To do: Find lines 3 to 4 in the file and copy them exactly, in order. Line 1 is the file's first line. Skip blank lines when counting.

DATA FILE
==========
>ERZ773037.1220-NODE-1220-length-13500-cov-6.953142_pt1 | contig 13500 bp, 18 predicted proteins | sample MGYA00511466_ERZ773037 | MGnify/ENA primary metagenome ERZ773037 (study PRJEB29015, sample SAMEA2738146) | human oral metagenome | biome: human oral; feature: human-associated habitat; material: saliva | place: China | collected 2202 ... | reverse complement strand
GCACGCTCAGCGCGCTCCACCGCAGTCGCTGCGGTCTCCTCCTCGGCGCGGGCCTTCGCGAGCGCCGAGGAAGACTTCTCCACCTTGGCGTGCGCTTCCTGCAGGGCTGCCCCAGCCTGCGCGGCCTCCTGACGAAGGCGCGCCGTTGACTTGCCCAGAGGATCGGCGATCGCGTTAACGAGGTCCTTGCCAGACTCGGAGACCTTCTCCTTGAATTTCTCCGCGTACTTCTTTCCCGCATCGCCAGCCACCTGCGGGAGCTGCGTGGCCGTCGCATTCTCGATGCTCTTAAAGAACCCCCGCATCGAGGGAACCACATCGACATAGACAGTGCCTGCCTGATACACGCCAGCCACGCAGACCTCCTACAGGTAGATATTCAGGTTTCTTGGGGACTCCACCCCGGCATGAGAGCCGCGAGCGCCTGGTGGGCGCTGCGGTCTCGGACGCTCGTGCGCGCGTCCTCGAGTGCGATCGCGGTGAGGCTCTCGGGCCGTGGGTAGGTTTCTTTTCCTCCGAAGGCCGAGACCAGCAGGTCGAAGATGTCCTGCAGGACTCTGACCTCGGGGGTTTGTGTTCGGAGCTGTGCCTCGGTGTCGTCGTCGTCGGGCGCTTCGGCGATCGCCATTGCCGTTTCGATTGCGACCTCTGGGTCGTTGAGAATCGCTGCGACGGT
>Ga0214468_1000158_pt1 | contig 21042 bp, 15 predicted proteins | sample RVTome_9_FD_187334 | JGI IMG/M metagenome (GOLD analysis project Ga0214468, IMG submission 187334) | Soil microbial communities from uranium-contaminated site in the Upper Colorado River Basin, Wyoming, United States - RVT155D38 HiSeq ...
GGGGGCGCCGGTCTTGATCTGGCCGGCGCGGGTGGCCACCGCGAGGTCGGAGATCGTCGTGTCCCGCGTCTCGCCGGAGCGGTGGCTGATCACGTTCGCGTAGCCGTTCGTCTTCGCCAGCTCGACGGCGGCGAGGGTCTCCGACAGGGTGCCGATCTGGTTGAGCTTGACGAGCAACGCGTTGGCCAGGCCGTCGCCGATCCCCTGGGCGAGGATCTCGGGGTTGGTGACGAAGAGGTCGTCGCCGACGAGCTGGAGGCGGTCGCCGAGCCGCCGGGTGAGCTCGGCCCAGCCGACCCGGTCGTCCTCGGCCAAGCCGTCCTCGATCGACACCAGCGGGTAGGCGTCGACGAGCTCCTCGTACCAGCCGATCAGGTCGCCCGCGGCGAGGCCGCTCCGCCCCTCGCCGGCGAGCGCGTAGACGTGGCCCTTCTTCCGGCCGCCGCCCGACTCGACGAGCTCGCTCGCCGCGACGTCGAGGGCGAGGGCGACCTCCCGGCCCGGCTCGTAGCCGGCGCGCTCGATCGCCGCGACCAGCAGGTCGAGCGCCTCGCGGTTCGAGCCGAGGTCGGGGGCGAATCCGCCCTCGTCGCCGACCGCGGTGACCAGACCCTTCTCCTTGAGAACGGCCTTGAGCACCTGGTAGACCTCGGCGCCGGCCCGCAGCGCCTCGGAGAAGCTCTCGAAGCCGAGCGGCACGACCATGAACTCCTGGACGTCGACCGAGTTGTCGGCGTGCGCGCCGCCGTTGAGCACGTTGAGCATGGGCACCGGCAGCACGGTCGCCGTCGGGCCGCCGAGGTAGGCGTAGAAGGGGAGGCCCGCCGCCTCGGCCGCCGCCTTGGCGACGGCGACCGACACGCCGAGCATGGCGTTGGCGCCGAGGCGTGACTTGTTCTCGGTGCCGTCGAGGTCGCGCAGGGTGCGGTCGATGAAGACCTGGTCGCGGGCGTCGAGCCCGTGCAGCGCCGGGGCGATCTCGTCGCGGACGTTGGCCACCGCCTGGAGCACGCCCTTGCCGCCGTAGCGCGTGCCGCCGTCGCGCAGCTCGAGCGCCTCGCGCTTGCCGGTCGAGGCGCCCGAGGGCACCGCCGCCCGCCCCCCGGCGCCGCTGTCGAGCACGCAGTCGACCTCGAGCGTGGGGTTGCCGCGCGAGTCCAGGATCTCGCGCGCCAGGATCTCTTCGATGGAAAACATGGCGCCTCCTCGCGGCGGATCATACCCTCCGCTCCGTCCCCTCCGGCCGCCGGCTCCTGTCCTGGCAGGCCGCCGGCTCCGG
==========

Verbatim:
>Ga0214468_1000158_pt1 | contig 21042 bp, 15 predicted proteins | sample RVTome_9_FD_187334 | JGI IMG/M metagenome (GOLD analysis project Ga0214468, IMG submission 187334) | Soil microbial communities from uranium-contaminated site in the Upper Colorado River Basin, Wyoming, United States - RVT155D38 HiSeq ...
GGGGGCGCCGGTCTTGATCTGGCCGGCGCGGGTGGCCACCGCGAGGTCGGAGATCGTCGTGTCCCGCGTCTCGCCGGAGCGGTGGCTGATCACGTTCGCGTAGCCGTTCGTCTTCGCCAGCTCGACGGCGGCGAGGGTCTCCGACAGGGTGCCGATCTGGTTGAGCTTGACGAGCAACGCGTTGGCCAGGCCGTCGCCGATCCCCTGGGCGAGGATCTCGGGGTTGGTGACGAAGAGGTCGTCGCCGACGAGCTGGAGGCGGTCGCCGAGCCGCCGGGTGAGCTCGGCCCAGCCGACCCGGTCGTCCTCGGCCAAGCCGTCCTCGATCGACACCAGCGGGTAGGCGTCGACGAGCTCCTCGTACCAGCCGATCAGGTCGCCCGCGGCGAGGCCGCTCCGCCCCTCGCCGGCGAGCGCGTAGACGTGGCCCTTCTTCCGGCCGCCGCCCGACTCGACGAGCTCGCTCGCCGCGACGTCGAGGGCGAGGGCGACCTCCCGGCCCGGCTCGTAGCCGGCGCGCTCGATCGCCGCGACCAGCAGGTCGAGCGCCTCGCGGTTCGAGCCGAGGTCGGGGGCGAATCCGCCCTCGTCGCCGACCGCGGTGACCAGACCCTTCTCCTTGAGAACGGCCTTGAGCACCTGGTAGACCTCGGCGCCGGCCCGCAGCGCCTCGGAGAAGCTCTCGAAGCCGAGCGGCACGACCATGAACTCCTGGACGTCGACCGAGTTGTCGGCGTGCGCGCCGCCGTTGAGCACGTTGAGCATGGGCACCGGCAGCACGGTCGCCGTCGGGCCGCCGAGGTAGGCGTAGAAGGGGAGGCCCGCCGCCTCGGCCGCCGCCTTGGCGACGGCGACCGACACGCCGAGCATGGCGTTGGCGCCGAGGCGTGACTTGTTCTCGGTGCCGTCGAGGTCGCGCAGGGTGCGGTCGATGAAGACCTGGTCGCGGGCGTCGAGCCCGTGCAGCGCCGGGGCGATCTCGTCGCGGACGTTGGCCACCGCCTGGAGCACGCCCTTGCCGCCGTAGCGCGTGCCGCCGTCGCGCAGCTCGAGCGCCTCGCGCTTGCCGGTCGAGGCGCCCGAGGGCACCGCCGCCCGCCCCCCGGCGCCGCTGTCGAGCACGCAGTCGACCTCGAGCGTGGGGTTGCCGCGCGAGTCCAGGATCTCGCGCGCCAGGATCTCTTCGATGGAAAACATGGCGCCTCCTCGCGGCGGATCATACCCTCCGCTCCGTCCCCTCCGGCCGCCGGCTCCTGTCCTGGCAGGCCGCCGGCTCCGG